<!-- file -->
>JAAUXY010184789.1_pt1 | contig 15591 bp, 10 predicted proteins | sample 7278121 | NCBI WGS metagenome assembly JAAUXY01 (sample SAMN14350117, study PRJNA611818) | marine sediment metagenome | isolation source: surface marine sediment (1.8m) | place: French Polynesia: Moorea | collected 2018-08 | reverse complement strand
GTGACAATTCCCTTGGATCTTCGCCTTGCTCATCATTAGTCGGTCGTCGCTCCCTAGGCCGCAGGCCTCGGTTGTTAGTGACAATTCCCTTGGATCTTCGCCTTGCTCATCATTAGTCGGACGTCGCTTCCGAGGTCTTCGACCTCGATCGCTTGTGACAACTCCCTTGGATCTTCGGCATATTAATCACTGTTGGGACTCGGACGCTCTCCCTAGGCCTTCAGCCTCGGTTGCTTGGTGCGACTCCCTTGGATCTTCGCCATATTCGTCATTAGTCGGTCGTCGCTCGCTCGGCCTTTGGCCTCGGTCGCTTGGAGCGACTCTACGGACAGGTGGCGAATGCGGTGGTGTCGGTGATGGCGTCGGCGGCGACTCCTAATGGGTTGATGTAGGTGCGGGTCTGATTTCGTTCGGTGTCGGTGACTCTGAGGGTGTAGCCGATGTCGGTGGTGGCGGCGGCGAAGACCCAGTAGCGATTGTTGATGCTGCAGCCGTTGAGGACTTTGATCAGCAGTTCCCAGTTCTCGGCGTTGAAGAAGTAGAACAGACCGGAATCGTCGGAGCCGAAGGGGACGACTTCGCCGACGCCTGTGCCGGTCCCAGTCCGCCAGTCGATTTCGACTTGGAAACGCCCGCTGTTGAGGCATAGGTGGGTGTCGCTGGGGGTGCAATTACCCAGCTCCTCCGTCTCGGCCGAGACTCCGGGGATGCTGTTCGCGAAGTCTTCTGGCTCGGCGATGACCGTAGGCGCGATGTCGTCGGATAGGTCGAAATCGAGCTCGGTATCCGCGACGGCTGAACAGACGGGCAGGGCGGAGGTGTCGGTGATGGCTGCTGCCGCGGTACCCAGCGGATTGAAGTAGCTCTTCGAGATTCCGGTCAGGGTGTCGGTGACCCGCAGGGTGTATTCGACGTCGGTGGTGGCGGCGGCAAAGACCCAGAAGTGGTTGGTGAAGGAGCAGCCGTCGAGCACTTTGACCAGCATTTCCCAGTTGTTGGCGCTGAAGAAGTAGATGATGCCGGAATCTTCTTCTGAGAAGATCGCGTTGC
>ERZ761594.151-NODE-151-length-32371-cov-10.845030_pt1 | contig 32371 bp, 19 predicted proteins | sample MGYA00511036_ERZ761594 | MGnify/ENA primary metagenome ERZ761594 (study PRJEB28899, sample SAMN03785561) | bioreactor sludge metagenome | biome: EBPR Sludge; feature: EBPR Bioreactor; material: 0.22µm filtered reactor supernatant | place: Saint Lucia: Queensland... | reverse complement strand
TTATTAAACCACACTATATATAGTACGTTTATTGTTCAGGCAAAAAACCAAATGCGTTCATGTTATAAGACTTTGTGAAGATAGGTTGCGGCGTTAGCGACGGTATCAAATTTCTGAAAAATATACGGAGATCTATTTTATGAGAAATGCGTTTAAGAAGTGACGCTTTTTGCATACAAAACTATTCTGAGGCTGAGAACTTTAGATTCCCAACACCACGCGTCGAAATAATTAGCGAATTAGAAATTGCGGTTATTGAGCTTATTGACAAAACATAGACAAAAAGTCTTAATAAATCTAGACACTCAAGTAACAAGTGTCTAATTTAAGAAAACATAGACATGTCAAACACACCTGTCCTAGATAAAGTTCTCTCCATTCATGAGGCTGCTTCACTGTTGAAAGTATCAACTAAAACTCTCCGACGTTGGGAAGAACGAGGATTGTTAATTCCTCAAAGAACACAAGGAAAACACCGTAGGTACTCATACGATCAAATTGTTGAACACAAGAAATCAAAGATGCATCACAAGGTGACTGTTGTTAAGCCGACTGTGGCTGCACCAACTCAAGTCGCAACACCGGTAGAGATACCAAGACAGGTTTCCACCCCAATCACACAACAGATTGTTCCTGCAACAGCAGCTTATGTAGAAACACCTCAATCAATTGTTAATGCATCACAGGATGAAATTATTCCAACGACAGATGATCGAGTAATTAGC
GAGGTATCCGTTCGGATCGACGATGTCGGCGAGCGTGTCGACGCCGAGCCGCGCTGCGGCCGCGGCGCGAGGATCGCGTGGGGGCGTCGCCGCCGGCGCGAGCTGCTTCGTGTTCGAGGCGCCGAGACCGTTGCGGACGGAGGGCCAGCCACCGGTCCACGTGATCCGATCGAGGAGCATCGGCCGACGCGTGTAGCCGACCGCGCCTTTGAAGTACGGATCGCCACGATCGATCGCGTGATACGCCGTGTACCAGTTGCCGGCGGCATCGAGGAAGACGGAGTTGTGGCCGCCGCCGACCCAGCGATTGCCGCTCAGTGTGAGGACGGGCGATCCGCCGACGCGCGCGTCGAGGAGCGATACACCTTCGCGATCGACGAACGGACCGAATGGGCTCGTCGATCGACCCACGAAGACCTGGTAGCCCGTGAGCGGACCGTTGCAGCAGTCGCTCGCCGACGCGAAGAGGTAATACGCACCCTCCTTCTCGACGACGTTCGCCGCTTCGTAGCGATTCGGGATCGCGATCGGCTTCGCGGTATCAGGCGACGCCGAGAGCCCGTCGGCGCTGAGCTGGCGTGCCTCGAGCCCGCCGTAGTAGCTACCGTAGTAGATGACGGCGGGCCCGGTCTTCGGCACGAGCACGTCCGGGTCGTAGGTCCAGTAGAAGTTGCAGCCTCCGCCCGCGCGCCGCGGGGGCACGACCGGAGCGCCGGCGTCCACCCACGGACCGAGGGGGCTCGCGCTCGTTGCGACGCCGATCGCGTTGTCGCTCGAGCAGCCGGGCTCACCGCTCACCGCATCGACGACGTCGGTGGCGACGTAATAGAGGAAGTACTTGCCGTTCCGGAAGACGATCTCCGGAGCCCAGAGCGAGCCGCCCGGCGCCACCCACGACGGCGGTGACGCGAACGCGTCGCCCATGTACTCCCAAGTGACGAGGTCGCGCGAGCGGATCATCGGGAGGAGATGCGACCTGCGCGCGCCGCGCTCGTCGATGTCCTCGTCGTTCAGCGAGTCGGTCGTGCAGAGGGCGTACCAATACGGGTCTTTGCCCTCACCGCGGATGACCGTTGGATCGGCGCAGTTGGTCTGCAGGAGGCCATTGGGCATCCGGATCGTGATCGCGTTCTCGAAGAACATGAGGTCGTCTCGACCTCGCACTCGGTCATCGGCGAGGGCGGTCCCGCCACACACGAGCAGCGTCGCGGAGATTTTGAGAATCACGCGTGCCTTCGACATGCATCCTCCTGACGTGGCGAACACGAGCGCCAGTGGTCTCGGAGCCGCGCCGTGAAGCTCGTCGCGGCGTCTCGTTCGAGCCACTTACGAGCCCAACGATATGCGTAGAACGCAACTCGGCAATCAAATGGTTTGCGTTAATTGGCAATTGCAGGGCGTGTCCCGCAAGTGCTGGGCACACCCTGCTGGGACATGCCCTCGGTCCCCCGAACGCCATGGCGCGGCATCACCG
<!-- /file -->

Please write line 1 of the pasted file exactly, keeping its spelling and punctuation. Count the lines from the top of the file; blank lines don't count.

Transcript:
>JAAUXY010184789.1_pt1 | contig 15591 bp, 10 predicted proteins | sample 7278121 | NCBI WGS metagenome assembly JAAUXY01 (sample SAMN14350117, study PRJNA611818) | marine sediment metagenome | isolation source: surface marine sediment (1.8m) | place: French Polynesia: Moorea | collected 2018-08 | reverse complement strand